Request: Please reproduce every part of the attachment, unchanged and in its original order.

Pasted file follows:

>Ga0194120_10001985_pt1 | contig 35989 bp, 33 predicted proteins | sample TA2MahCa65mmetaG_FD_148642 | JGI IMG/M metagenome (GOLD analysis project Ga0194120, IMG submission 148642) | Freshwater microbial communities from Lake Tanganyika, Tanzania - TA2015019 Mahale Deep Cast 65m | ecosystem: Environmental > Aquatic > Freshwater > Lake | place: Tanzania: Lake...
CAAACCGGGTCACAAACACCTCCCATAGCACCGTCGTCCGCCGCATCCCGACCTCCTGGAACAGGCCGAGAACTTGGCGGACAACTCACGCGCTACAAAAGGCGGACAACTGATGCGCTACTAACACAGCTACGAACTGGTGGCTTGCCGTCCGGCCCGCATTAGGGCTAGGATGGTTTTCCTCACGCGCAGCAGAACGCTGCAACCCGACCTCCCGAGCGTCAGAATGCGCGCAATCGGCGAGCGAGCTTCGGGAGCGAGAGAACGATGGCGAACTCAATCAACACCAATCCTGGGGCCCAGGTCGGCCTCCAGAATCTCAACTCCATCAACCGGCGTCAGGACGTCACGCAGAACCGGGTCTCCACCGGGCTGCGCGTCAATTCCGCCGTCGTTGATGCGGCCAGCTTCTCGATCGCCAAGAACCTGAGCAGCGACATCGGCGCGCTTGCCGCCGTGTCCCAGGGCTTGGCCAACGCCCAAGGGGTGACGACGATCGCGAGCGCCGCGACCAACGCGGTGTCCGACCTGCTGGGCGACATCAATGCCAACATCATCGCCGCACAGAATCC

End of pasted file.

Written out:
>Ga0194120_10001985_pt1 | contig 35989 bp, 33 predicted proteins | sample TA2MahCa65mmetaG_FD_148642 | JGI IMG/M metagenome (GOLD analysis project Ga0194120, IMG submission 148642) | Freshwater microbial communities from Lake Tanganyika, Tanzania - TA2015019 Mahale Deep Cast 65m | ecosystem: Environmental > Aquatic > Freshwater > Lake | place: Tanzania: Lake...
CAAACCGGGTCACAAACACCTCCCATAGCACCGTCGTCCGCCGCATCCCGACCTCCTGGAACAGGCCGAGAACTTGGCGGACAACTCACGCGCTACAAAAGGCGGACAACTGATGCGCTACTAACACAGCTACGAACTGGTGGCTTGCCGTCCGGCCCGCATTAGGGCTAGGATGGTTTTCCTCACGCGCAGCAGAACGCTGCAACCCGACCTCCCGAGCGTCAGAATGCGCGCAATCGGCGAGCGAGCTTCGGGAGCGAGAGAACGATGGCGAACTCAATCAACACCAATCCTGGGGCCCAGGTCGGCCTCCAGAATCTCAACTCCATCAACCGGCGTCAGGACGTCACGCAGAACCGGGTCTCCACCGGGCTGCGCGTCAATTCCGCCGTCGTTGATGCGGCCAGCTTCTCGATCGCCAAGAACCTGAGCAGCGACATCGGCGCGCTTGCCGCCGTGTCCCAGGGCTTGGCCAACGCCCAAGGGGTGACGACGATCGCGAGCGCCGCGACCAACGCGGTGTCCGACCTGCTGGGCGACATCAATGCCAACATCATCGCCGCACAGAATCC